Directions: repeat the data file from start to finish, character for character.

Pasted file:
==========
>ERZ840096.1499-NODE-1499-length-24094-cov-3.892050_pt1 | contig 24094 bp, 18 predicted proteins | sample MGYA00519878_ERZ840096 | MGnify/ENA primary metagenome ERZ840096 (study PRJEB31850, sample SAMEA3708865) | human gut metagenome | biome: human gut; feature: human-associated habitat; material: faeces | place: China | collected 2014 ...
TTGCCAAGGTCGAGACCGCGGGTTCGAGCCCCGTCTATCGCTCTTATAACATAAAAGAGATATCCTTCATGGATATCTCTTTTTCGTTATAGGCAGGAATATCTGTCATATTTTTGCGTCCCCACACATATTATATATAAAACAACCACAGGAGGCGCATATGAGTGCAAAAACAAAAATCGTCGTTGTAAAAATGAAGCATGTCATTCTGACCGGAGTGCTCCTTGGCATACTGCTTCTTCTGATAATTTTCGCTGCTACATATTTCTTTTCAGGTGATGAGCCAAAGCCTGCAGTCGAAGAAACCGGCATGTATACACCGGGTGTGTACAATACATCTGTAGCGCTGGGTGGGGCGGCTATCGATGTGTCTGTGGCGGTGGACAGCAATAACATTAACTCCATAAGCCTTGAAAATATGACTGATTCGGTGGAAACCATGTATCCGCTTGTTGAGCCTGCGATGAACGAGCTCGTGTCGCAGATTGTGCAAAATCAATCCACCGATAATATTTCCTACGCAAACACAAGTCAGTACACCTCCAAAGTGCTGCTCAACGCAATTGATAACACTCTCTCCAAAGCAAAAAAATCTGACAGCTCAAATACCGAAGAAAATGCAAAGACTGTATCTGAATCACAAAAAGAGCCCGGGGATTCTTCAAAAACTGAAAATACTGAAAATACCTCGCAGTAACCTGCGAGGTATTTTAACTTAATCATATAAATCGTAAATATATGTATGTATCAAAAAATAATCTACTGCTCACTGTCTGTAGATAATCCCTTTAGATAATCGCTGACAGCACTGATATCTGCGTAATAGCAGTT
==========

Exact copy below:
>ERZ840096.1499-NODE-1499-length-24094-cov-3.892050_pt1 | contig 24094 bp, 18 predicted proteins | sample MGYA00519878_ERZ840096 | MGnify/ENA primary metagenome ERZ840096 (study PRJEB31850, sample SAMEA3708865) | human gut metagenome | biome: human gut; feature: human-associated habitat; material: faeces | place: China | collected 2014 ...
TTGCCAAGGTCGAGACCGCGGGTTCGAGCCCCGTCTATCGCTCTTATAACATAAAAGAGATATCCTTCATGGATATCTCTTTTTCGTTATAGGCAGGAATATCTGTCATATTTTTGCGTCCCCACACATATTATATATAAAACAACCACAGGAGGCGCATATGAGTGCAAAAACAAAAATCGTCGTTGTAAAAATGAAGCATGTCATTCTGACCGGAGTGCTCCTTGGCATACTGCTTCTTCTGATAATTTTCGCTGCTACATATTTCTTTTCAGGTGATGAGCCAAAGCCTGCAGTCGAAGAAACCGGCATGTATACACCGGGTGTGTACAATACATCTGTAGCGCTGGGTGGGGCGGCTATCGATGTGTCTGTGGCGGTGGACAGCAATAACATTAACTCCATAAGCCTTGAAAATATGACTGATTCGGTGGAAACCATGTATCCGCTTGTTGAGCCTGCGATGAACGAGCTCGTGTCGCAGATTGTGCAAAATCAATCCACCGATAATATTTCCTACGCAAACACAAGTCAGTACACCTCCAAAGTGCTGCTCAACGCAATTGATAACACTCTCTCCAAAGCAAAAAAATCTGACAGCTCAAATACCGAAGAAAATGCAAAGACTGTATCTGAATCACAAAAAGAGCCCGGGGATTCTTCAAAAACTGAAAATACTGAAAATACCTCGCAGTAACCTGCGAGGTATTTTAACTTAATCATATAAATCGTAAATATATGTATGTATCAAAAAATAATCTACTGCTCACTGTCTGTAGATAATCCCTTTAGATAATCGCTGACAGCACTGATATCTGCGTAATAGCAGTT